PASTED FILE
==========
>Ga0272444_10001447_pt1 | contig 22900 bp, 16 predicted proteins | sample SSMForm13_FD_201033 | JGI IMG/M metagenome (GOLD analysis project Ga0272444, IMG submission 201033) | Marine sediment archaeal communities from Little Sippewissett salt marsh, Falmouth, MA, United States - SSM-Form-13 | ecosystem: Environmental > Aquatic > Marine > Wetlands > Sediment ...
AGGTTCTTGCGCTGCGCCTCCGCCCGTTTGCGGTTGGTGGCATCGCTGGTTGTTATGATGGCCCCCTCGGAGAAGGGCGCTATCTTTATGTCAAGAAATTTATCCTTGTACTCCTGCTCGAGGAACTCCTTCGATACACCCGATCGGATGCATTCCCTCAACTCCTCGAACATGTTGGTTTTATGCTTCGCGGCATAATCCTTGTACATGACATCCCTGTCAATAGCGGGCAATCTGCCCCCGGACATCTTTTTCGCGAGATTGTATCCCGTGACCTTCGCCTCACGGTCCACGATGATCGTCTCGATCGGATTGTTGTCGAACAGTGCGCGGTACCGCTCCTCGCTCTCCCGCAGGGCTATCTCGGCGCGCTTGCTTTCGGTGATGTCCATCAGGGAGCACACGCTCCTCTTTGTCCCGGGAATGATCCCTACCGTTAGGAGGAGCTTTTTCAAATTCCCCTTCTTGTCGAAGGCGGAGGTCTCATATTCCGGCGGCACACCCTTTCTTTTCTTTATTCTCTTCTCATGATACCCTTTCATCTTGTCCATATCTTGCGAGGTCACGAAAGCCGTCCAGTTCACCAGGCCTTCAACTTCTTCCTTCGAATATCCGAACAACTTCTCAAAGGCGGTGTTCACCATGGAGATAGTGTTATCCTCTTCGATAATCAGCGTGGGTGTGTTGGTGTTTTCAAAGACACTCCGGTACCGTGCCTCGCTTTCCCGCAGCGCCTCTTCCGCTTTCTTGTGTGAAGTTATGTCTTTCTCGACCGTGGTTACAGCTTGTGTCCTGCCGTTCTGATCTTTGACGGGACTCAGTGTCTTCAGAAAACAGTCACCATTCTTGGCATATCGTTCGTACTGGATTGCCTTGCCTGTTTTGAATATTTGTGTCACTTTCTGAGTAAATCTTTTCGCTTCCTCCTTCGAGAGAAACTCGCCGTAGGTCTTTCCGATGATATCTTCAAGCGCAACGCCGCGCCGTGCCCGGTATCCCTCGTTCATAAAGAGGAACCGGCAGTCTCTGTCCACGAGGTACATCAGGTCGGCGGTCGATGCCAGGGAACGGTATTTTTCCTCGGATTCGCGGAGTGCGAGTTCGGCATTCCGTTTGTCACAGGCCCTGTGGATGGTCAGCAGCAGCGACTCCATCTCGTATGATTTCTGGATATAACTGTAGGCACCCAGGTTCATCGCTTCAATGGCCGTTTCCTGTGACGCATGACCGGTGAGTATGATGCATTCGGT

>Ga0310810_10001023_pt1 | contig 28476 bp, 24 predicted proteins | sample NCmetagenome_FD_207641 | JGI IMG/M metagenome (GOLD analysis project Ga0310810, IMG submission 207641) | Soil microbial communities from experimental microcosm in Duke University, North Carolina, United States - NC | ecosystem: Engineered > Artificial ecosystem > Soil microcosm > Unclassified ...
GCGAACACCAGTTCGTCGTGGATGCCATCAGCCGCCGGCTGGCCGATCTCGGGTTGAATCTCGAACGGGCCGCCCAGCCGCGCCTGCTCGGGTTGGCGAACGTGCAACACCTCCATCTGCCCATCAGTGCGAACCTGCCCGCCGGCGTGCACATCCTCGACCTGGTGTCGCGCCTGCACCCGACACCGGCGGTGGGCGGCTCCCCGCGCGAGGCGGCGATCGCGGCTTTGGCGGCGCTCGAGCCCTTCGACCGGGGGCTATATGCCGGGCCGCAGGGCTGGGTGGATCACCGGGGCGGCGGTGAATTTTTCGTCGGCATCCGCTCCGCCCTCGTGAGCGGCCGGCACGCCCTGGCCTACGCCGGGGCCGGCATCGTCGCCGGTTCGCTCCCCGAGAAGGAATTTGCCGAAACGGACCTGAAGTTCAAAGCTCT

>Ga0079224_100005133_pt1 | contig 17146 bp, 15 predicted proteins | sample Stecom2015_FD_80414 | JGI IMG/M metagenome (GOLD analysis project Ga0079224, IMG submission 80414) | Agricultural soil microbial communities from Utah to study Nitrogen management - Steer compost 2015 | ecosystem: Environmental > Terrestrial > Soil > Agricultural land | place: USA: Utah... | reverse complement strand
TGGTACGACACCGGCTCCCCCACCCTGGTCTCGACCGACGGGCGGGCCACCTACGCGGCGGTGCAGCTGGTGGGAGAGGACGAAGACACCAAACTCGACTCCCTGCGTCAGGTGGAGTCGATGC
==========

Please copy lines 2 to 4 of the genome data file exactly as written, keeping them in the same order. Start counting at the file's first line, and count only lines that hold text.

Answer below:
AGGTTCTTGCGCTGCGCCTCCGCCCGTTTGCGGTTGGTGGCATCGCTGGTTGTTATGATGGCCCCCTCGGAGAAGGGCGCTATCTTTATGTCAAGAAATTTATCCTTGTACTCCTGCTCGAGGAACTCCTTCGATACACCCGATCGGATGCATTCCCTCAACTCCTCGAACATGTTGGTTTTATGCTTCGCGGCATAATCCTTGTACATGACATCCCTGTCAATAGCGGGCAATCTGCCCCCGGACATCTTTTTCGCGAGATTGTATCCCGTGACCTTCGCCTCACGGTCCACGATGATCGTCTCGATCGGATTGTTGTCGAACAGTGCGCGGTACCGCTCCTCGCTCTCCCGCAGGGCTATCTCGGCGCGCTTGCTTTCGGTGATGTCCATCAGGGAGCACACGCTCCTCTTTGTCCCGGGAATGATCCCTACCGTTAGGAGGAGCTTTTTCAAATTCCCCTTCTTGTCGAAGGCGGAGGTCTCATATTCCGGCGGCACACCCTTTCTTTTCTTTATTCTCTTCTCATGATACCCTTTCATCTTGTCCATATCTTGCGAGGTCACGAAAGCCGTCCAGTTCACCAGGCCTTCAACTTCTTCCTTCGAATATCCGAACAACTTCTCAAAGGCGGTGTTCACCATGGAGATAGTGTTATCCTCTTCGATAATCAGCGTGGGTGTGTTGGTGTTTTCAAAGACACTCCGGTACCGTGCCTCGCTTTCCCGCAGCGCCTCTTCCGCTTTCTTGTGTGAAGTTATGTCTTTCTCGACCGTGGTTACAGCTTGTGTCCTGCCGTTCTGATCTTTGACGGGACTCAGTGTCTTCAGAAAACAGTCACCATTCTTGGCATATCGTTCGTACTGGATTGCCTTGCCTGTTTTGAATATTTGTGTCACTTTCTGAGTAAATCTTTTCGCTTCCTCCTTCGAGAGAAACTCGCCGTAGGTCTTTCCGATGATATCTTCAAGCGCAACGCCGCGCCGTGCCCGGTATCCCTCGTTCATAAAGAGGAACCGGCAGTCTCTGTCCACGAGGTACATCAGGTCGGCGGTCGATGCCAGGGAACGGTATTTTTCCTCGGATTCGCGGAGTGCGAGTTCGGCATTCCGTTTGTCACAGGCCCTGTGGATGGTCAGCAGCAGCGACTCCATCTCGTATGATTTCTGGATATAACTGTAGGCACCCAGGTTCATCGCTTCAATGGCCGTTTCCTGTGACGCATGACCGGTGAGTATGATGCATTCGGT

>Ga0310810_10001023_pt1 | contig 28476 bp, 24 predicted proteins | sample NCmetagenome_FD_207641 | JGI IMG/M metagenome (GOLD analysis project Ga0310810, IMG submission 207641) | Soil microbial communities from experimental microcosm in Duke University, North Carolina, United States - NC | ecosystem: Engineered > Artificial ecosystem > Soil microcosm > Unclassified ...
GCGAACACCAGTTCGTCGTGGATGCCATCAGCCGCCGGCTGGCCGATCTCGGGTTGAATCTCGAACGGGCCGCCCAGCCGCGCCTGCTCGGGTTGGCGAACGTGCAACACCTCCATCTGCCCATCAGTGCGAACCTGCCCGCCGGCGTGCACATCCTCGACCTGGTGTCGCGCCTGCACCCGACACCGGCGGTGGGCGGCTCCCCGCGCGAGGCGGCGATCGCGGCTTTGGCGGCGCTCGAGCCCTTCGACCGGGGGCTATATGCCGGGCCGCAGGGCTGGGTGGATCACCGGGGCGGCGGTGAATTTTTCGTCGGCATCCGCTCCGCCCTCGTGAGCGGCCGGCACGCCCTGGCCTACGCCGGGGCCGGCATCGTCGCCGGTTCGCTCCCCGAGAAGGAATTTGCCGAAACGGACCTGAAGTTCAAAGCTCT